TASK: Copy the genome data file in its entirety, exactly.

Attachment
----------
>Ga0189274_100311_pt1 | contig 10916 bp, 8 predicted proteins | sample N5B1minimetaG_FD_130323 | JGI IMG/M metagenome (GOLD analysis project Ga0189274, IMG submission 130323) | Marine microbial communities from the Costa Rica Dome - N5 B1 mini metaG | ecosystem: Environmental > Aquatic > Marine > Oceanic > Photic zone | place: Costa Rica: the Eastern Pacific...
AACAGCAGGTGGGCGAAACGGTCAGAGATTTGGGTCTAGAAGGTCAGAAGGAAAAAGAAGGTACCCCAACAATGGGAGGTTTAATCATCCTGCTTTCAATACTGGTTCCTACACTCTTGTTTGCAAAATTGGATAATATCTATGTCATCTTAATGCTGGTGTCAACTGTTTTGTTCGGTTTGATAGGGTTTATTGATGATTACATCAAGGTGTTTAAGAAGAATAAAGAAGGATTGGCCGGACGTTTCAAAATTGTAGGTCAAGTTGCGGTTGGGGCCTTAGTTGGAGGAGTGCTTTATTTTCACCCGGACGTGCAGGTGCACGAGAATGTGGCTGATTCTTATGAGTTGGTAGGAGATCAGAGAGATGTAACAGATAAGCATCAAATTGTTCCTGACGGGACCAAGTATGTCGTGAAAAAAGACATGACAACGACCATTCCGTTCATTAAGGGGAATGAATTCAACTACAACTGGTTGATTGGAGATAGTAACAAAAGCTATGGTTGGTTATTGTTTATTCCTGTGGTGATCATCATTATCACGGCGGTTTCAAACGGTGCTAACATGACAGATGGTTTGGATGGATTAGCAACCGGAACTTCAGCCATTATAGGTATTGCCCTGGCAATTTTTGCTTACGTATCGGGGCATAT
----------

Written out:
>Ga0189274_100311_pt1 | contig 10916 bp, 8 predicted proteins | sample N5B1minimetaG_FD_130323 | JGI IMG/M metagenome (GOLD analysis project Ga0189274, IMG submission 130323) | Marine microbial communities from the Costa Rica Dome - N5 B1 mini metaG | ecosystem: Environmental > Aquatic > Marine > Oceanic > Photic zone | place: Costa Rica: the Eastern Pacific...
AACAGCAGGTGGGCGAAACGGTCAGAGATTTGGGTCTAGAAGGTCAGAAGGAAAAAGAAGGTACCCCAACAATGGGAGGTTTAATCATCCTGCTTTCAATACTGGTTCCTACACTCTTGTTTGCAAAATTGGATAATATCTATGTCATCTTAATGCTGGTGTCAACTGTTTTGTTCGGTTTGATAGGGTTTATTGATGATTACATCAAGGTGTTTAAGAAGAATAAAGAAGGATTGGCCGGACGTTTCAAAATTGTAGGTCAAGTTGCGGTTGGGGCCTTAGTTGGAGGAGTGCTTTATTTTCACCCGGACGTGCAGGTGCACGAGAATGTGGCTGATTCTTATGAGTTGGTAGGAGATCAGAGAGATGTAACAGATAAGCATCAAATTGTTCCTGACGGGACCAAGTATGTCGTGAAAAAAGACATGACAACGACCATTCCGTTCATTAAGGGGAATGAATTCAACTACAACTGGTTGATTGGAGATAGTAACAAAAGCTATGGTTGGTTATTGTTTATTCCTGTGGTGATCATCATTATCACGGCGGTTTCAAACGGTGCTAACATGACAGATGGTTTGGATGGATTAGCAACCGGAACTTCAGCCATTATAGGTATTGCCCTGGCAATTTTTGCTTACGTATCGGGGCATAT